Radicalism, Revolution, and Reform in Modern China: Essays in Honor of Maurice Meisner

Radicalism, Revolution, and Reform in Modern China: Essays in Honor of Maurice Meisner

by Catherine Lynch
     
 

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This volume illuminates the relationship of China's radical past to its reformist present as China makes a way forward through very differently conceived and contested visions of the future. In the context of early twenty-first century problems and the failures of global capitalism, is China's history of revolutionary socialism an aberration that is soon to be

Overview

This volume illuminates the relationship of China's radical past to its reformist present as China makes a way forward through very differently conceived and contested visions of the future. In the context of early twenty-first century problems and the failures of global capitalism, is China's history of revolutionary socialism an aberration that is soon to be forgotten, or can it serve as a resource for creating a more fully human and radically democratic China with implications for all of us? Ranging from the early years of China's revolutionary twentieth-century to the present, the essays collected here look at the past and present of China with a view toward better understanding the ideas, ideals, and people who have dared to imagine radical transformation of their worlds and to assess the conceptual, political, and social limitations of these visions and their implementations. The volume's chapters focus on these issues from a range of vantage points, representing a spectrum of current scholarship. The first half of the book brings new insights to understanding how early-twentieth century intellectuals interpreted ideas that allowed them to break with China's past and to envision new paths to a modern future. It treats of Chen Duxiu, a founder of the Communist party, Mao Zedong, and Mao in relation to the non-Communist Liang Shuming and with the Dalai Lama. With continuing threads of nation and nationalities, of peasants, utopias and dystopias linking the chapters, the book's second half looks broadly at the consequences of the implementations of radical ideas, at the same time critiquing our accepted frameworks of analysis. Moving up to the present, the book investigates the effects of the reforms since the 1980s on long-term environmental degradation and on the emergence of a capitalist rural economy. It gives an unsparing view into contemporary rural China through independent films. The book concludes with an analysis of the unshakable persistence of the shibboleth, 'the rise of China,' in popular and academic imagination and argues for the importance instead of taking seriously the twentieth-century history of radicalism in China and its significance for understanding China's present and its future potentials.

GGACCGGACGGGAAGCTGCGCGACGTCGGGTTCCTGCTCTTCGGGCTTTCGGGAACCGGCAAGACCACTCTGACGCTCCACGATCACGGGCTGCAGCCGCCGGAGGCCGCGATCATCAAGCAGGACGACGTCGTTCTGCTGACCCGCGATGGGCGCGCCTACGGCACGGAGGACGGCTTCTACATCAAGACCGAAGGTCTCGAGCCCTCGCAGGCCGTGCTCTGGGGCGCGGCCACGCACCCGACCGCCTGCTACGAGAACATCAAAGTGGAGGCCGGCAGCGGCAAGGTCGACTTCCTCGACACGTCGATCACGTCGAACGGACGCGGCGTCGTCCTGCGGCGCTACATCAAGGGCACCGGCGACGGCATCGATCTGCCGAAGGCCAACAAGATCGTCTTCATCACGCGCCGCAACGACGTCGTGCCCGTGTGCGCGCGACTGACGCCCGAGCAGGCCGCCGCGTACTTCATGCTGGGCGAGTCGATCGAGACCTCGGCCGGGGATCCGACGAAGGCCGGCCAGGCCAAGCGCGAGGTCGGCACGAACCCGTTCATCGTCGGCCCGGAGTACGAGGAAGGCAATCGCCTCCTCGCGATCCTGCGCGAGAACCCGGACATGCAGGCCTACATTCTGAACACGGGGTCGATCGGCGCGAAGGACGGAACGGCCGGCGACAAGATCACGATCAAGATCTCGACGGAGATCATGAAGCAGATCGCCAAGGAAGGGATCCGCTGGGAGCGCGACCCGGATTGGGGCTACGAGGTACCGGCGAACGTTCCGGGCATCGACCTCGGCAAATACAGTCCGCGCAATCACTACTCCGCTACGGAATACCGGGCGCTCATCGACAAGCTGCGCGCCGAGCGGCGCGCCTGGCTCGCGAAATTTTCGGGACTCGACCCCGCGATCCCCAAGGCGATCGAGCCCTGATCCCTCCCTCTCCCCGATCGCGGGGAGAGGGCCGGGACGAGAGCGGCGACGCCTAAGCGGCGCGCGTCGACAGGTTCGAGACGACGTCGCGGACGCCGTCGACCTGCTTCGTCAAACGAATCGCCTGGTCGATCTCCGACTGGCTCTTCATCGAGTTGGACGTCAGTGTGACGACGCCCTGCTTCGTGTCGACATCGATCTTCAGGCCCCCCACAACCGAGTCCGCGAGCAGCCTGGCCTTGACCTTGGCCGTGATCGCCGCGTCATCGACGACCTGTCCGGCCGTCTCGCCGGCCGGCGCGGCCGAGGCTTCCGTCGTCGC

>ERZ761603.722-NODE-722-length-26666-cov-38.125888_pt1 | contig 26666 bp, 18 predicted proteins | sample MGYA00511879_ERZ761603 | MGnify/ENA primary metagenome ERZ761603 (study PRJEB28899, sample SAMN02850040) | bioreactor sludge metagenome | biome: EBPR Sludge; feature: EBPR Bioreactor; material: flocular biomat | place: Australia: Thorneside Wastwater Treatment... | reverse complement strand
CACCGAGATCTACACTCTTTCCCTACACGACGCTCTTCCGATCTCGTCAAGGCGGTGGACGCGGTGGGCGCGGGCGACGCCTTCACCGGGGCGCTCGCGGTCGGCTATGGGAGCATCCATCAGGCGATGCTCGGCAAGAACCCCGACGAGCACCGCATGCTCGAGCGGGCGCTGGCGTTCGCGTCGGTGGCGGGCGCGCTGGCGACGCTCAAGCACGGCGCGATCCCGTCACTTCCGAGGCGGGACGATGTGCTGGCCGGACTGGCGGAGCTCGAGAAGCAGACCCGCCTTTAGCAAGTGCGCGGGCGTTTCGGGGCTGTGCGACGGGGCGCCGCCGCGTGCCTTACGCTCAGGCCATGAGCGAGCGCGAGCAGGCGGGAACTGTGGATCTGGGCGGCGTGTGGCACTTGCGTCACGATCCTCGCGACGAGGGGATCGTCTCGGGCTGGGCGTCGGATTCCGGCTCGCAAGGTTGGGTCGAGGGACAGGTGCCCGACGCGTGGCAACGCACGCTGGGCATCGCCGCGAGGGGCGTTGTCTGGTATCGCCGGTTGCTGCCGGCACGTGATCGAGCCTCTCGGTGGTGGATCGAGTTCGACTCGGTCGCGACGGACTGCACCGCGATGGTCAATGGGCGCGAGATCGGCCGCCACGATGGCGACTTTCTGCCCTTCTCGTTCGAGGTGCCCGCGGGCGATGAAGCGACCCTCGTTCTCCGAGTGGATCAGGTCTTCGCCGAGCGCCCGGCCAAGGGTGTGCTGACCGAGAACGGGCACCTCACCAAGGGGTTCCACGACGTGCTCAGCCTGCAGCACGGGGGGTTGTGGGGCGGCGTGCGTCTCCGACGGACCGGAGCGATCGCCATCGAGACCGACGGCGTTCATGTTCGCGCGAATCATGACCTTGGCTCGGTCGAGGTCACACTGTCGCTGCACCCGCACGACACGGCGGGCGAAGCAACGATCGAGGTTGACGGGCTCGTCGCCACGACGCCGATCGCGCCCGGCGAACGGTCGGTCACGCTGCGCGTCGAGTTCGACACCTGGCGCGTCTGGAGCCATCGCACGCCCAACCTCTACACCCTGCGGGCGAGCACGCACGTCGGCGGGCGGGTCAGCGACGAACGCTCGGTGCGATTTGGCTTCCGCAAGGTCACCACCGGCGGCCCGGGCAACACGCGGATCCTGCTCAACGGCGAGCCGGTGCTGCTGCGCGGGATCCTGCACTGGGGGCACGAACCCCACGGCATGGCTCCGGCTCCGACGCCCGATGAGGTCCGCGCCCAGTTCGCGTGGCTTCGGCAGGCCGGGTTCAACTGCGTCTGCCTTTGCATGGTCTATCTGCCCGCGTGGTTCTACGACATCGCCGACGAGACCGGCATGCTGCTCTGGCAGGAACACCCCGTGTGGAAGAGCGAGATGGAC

Editorial Reviews

China Journal
In this welcome collection of essays, the authors examine many of the issues with which Meisner grappled, from Mao’s utopianism and the role of peasants in the Chinese revolution to China’s relation to American imperialism. This work is especially noteworthy not only because these topics remain relevant today but also because the essays cohere around an important theme: how to understand the legacy of the Chinese Revolution, both historically and with respect to the present.